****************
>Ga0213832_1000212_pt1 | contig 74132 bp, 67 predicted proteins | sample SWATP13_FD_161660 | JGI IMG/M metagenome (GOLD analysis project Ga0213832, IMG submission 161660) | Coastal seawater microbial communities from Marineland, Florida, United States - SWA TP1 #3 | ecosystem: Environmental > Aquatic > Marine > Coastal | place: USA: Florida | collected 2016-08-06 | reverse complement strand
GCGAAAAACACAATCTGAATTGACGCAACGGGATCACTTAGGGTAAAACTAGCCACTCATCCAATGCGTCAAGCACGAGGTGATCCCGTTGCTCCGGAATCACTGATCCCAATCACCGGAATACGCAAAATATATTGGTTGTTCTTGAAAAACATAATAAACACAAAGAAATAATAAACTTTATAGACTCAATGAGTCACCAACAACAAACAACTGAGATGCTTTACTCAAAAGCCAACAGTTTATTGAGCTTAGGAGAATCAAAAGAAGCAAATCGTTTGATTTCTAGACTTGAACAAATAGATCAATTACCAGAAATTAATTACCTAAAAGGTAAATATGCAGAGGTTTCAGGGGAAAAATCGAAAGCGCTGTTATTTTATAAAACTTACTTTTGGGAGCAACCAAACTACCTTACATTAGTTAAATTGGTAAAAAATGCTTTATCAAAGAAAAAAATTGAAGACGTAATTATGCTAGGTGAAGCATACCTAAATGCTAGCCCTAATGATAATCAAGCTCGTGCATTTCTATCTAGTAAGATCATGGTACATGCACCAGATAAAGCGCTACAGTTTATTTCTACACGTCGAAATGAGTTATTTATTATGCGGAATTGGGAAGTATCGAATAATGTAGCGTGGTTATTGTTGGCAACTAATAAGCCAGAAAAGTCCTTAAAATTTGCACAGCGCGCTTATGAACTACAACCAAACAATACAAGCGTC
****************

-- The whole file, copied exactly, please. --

>Ga0213832_1000212_pt1 | contig 74132 bp, 67 predicted proteins | sample SWATP13_FD_161660 | JGI IMG/M metagenome (GOLD analysis project Ga0213832, IMG submission 161660) | Coastal seawater microbial communities from Marineland, Florida, United States - SWA TP1 #3 | ecosystem: Environmental > Aquatic > Marine > Coastal | place: USA: Florida | collected 2016-08-06 | reverse complement strand
GCGAAAAACACAATCTGAATTGACGCAACGGGATCACTTAGGGTAAAACTAGCCACTCATCCAATGCGTCAAGCACGAGGTGATCCCGTTGCTCCGGAATCACTGATCCCAATCACCGGAATACGCAAAATATATTGGTTGTTCTTGAAAAACATAATAAACACAAAGAAATAATAAACTTTATAGACTCAATGAGTCACCAACAACAAACAACTGAGATGCTTTACTCAAAAGCCAACAGTTTATTGAGCTTAGGAGAATCAAAAGAAGCAAATCGTTTGATTTCTAGACTTGAACAAATAGATCAATTACCAGAAATTAATTACCTAAAAGGTAAATATGCAGAGGTTTCAGGGGAAAAATCGAAAGCGCTGTTATTTTATAAAACTTACTTTTGGGAGCAACCAAACTACCTTACATTAGTTAAATTGGTAAAAAATGCTTTATCAAAGAAAAAAATTGAAGACGTAATTATGCTAGGTGAAGCATACCTAAATGCTAGCCCTAATGATAATCAAGCTCGTGCATTTCTATCTAGTAAGATCATGGTACATGCACCAGATAAAGCGCTACAGTTTATTTCTACACGTCGAAATGAGTTATTTATTATGCGGAATTGGGAAGTATCGAATAATGTAGCGTGGTTATTGTTGGCAACTAATAAGCCAGAAAAGTCCTTAAAATTTGCACAGCGCGCTTATGAACTACAACCAAACAATACAAGCGTC